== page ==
Question of Law 1 – alleged misconstruction of the alone test in limiting the consideration to diagnosed medical conditions

The Court considered that the Tribunal made findings which comprehensively considered and rejected the case put by the Commission. In summary, the Tribunal rejected the diagnosis by one expert psychiatrist, Dr Smith, that Mr Sharp suffered from a separate substance use disorder from his anxiety disorder, on the bases that:

  • the diagnosis was not consistent with the evidence of Mr Sharp’s long-standing GP;
  • Dr Smith only had one appointment to assess Mr Sharp;
  • some of Dr Smith’s views were based on assumptions which were not correct;
  • his views were not supported by Mr Sharp’s long history of job difficulties and job loss.

The Tribunal accepted Mr Sharp’s case that he self medicated with alcohol effectively as a complication, or as a result, of his anxiety disorder, which was consistent with the evidence of his GP and other evidence. The Court considered that this explained the Tribunal’s finding that Mr Sharp’s incapacity from the anxiety disorder was the only factor preventing him from continuing to undertake work in June 2014. The Court indicated “…a symptom, complication or consequence of a disorder cannot constitute a separate factor from the disorder itself for the purposes of determining what factor or factors are operating to prevent an application from working”. By accepting Mr Sharp’s characterisation of his alcohol dependence, the Tribunal inferentially rejected any issue raised by the material that alcohol consumption, even if not a diagnosed condition, was a separate contributing factor. Therefore, no error in the AAT’s application of the “alone test” was established.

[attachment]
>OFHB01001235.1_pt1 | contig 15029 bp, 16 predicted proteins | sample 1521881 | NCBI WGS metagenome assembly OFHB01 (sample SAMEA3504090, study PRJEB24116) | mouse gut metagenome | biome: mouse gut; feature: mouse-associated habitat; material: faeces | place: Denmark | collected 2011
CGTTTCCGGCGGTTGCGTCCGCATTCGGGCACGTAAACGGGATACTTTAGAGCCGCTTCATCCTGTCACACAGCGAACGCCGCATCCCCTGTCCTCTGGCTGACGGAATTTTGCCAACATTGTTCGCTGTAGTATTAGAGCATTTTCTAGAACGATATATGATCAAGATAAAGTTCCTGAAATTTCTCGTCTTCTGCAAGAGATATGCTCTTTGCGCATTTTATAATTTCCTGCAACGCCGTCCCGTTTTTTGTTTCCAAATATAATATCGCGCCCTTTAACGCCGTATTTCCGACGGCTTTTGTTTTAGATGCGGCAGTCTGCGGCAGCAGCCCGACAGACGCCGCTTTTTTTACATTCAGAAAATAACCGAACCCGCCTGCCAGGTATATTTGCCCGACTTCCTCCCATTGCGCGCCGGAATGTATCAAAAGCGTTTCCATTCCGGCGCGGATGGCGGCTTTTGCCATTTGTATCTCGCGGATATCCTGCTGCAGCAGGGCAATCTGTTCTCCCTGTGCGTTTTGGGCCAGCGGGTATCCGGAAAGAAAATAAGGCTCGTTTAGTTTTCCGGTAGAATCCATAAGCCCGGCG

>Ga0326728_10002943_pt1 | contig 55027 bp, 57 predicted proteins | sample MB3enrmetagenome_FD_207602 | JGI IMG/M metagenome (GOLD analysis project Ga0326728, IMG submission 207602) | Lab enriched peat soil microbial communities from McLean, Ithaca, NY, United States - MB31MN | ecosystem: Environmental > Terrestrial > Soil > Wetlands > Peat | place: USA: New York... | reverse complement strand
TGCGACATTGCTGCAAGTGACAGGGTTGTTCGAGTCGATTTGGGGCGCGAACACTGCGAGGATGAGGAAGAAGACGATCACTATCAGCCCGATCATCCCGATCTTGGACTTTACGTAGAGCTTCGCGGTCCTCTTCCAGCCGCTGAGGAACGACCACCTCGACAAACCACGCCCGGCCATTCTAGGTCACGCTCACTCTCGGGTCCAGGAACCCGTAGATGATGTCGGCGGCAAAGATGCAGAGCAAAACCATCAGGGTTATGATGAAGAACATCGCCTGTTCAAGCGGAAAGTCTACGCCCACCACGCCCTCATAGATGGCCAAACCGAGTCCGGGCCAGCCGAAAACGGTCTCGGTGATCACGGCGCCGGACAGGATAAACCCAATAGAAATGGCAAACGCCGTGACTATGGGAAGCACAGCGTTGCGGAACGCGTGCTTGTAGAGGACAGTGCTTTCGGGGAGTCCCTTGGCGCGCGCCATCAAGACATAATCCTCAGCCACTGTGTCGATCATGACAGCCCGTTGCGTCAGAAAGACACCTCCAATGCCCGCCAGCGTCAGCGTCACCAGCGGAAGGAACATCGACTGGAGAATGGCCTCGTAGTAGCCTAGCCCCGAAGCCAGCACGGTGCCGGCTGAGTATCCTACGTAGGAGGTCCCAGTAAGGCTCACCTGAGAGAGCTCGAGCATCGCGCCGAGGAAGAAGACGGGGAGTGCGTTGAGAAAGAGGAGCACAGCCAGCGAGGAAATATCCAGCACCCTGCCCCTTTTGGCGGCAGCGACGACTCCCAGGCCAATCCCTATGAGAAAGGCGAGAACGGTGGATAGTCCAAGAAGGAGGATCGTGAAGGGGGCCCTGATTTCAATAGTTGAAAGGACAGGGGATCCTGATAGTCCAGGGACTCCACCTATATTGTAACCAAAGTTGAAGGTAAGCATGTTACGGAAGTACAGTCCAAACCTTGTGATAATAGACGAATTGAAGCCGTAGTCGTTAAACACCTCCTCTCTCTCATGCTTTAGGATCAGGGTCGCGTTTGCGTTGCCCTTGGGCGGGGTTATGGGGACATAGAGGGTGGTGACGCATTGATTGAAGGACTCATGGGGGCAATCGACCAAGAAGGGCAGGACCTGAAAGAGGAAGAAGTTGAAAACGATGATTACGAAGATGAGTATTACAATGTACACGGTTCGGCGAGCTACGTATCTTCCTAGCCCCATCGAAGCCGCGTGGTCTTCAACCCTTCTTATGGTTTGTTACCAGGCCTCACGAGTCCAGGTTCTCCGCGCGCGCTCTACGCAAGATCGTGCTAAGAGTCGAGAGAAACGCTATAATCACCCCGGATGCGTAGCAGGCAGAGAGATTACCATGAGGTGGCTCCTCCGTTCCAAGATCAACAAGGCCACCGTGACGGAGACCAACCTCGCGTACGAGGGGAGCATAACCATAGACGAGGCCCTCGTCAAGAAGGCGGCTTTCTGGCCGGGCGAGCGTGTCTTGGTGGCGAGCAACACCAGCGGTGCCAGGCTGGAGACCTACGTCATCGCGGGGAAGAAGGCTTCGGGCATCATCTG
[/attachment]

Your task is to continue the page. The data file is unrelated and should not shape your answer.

Question of Law 2 – alleged failure to consider whether Mr Sharp did not satisfy the alone test because his substance abuse disorder was a causative factor

It was not in dispute that the Commission seriously advanced submissions that Mr Sharp suffered from a separate, non-accepted condition of substance abuse disorder which prevented him from continuing to undertake his remunerative work. However, it follows from the reasons given above relating to the first question of law that the Tribunal did consider the Commission’s submissions on this point and rejected them.

Question of Law 2A – whether the finding at [67] of the Tribunal’s reasons is illogical or irrational

The Commission’s challenge to paragraph [67] related to the last sentence - “In my view this is unsupported by the applicant’s history of job difficulties and ultimately, job loss, in circumstances where there was no evidence that, at the time, he was abusing alcohol” (emphasis added). It was argued that statement was not open on the evidence before the Tribunal and was therefore irrational or illogical. This ground expressly proceeded on the basis that the reference “at the time” appears to be the time at which Mr Sharp stopped working.

Counsel for Mr Sharp submitted that read in the context of the decision as a whole, the Tribunal was referring to its earlier discussion of the applicant’s history of job difficulties and earlier job losses, and not to the time at which Mr Sharp stopped working on 20 June 2014. The Court agreed with this submission, and did not consider the finding at [67] of the Tribunal’s reasons to be illogical or irrational.

Question of Law 3 – alleged failure to provide reasons

The Court did not consider that the Tribunal had failed to comply with its obligation to provide reasons in accordance with section 43(2B) of the AAT Act.

The Court’s Decision

The appeal was dismissed.

Editorial Note

This case follows the accepted construction of the alone test in Richmond, endorsed by Repatriation Commission v Watkins [2015] FCAFC 10 and Summers v Repatriation Commission [2015] FCAFC 36.